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When things go sour

Andrew Neitlich

Inevitably in your career, a project will go sour and you will need to transition out of a project. You can go down easy or hard when this happens. Here are some tips from someone working this out right now:

1. Don’t take it personally. Don’t be self-righteous. If you do, you will hurt your reputation and create more stress than you need to create. For instance, I know one developer who actually requested a formal apology as part of a transition settlement, which perhaps made sense to him at the time, but made him look kind of immature and naive as well. Just suck it up, be professional, and work towards an amicable settlement.

2. Get what you are owed. Go to the contract. If the contract states that the client owes you money, get that money. Be sure to have a clause in any termination agreement about how you get paid, what you have to do, and when you get paid. If you can, get paid up front.

3. Get a formal closing agreement in writing. Everything should be in writing.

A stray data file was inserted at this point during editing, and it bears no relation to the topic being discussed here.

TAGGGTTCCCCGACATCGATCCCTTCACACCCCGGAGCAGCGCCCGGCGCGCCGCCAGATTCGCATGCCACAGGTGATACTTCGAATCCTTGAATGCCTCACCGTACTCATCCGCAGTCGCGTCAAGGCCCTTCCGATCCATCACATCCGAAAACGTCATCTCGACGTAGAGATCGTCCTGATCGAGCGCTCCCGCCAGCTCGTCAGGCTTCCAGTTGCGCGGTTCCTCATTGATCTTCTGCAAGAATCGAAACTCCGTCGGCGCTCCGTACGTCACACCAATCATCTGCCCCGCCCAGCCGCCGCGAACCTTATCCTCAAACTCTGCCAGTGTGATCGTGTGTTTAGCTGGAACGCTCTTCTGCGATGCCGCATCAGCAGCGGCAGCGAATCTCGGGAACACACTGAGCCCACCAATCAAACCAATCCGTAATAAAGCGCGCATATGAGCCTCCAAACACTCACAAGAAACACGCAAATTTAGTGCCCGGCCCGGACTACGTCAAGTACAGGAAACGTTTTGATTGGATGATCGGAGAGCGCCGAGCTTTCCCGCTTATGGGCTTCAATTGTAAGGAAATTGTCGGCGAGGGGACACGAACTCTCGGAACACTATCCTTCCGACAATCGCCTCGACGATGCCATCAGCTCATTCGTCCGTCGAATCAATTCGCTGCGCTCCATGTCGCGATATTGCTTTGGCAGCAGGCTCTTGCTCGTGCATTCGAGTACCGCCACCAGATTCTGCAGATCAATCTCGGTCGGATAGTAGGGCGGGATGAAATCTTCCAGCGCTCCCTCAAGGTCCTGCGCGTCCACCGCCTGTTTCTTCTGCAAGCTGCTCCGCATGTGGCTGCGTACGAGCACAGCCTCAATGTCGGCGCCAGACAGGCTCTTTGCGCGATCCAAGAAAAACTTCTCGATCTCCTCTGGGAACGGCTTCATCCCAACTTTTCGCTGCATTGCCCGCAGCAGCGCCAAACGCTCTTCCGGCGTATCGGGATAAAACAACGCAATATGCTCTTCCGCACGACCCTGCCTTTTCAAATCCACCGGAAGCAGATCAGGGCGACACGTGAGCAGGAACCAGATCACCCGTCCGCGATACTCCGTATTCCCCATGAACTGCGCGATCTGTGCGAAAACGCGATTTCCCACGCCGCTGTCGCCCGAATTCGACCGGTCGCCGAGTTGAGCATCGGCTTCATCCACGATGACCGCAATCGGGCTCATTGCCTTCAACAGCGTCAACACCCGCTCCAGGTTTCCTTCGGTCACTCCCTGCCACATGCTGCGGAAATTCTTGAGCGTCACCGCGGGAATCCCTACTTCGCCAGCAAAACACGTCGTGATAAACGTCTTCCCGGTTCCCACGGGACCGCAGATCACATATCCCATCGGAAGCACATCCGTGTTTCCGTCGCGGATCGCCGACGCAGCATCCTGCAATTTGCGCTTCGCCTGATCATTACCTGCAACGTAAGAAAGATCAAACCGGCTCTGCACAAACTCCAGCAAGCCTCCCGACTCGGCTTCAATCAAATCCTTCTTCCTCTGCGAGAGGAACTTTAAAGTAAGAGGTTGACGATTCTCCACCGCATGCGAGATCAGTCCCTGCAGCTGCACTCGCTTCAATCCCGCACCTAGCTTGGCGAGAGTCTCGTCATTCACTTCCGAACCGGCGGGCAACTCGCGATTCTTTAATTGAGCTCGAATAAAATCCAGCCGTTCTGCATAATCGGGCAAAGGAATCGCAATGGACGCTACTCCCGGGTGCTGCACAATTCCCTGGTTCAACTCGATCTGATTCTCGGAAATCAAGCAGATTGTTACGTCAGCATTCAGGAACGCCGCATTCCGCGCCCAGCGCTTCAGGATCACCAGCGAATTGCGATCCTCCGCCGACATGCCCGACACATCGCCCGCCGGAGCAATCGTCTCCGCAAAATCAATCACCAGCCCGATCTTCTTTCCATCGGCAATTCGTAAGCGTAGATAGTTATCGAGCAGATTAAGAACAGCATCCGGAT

4. Offer a warranty. One developer did this in a situation, and it made a difference in building trust and solidifying the relationship. The warranty specified that the developer would fix any existing or newly discovered bugs or issues.

5. Your client owns any code, unless you have specified otherwise. Be professional about this.

6. Get a mutual indemnification clause, so that you are covered legally.

7. If you have the cajones to do this, ask for a reference letter as part of the final agreement. The developer in #4 did this, and we went with it, just to get the settlement done and move forward. You never know.

What am I missing here?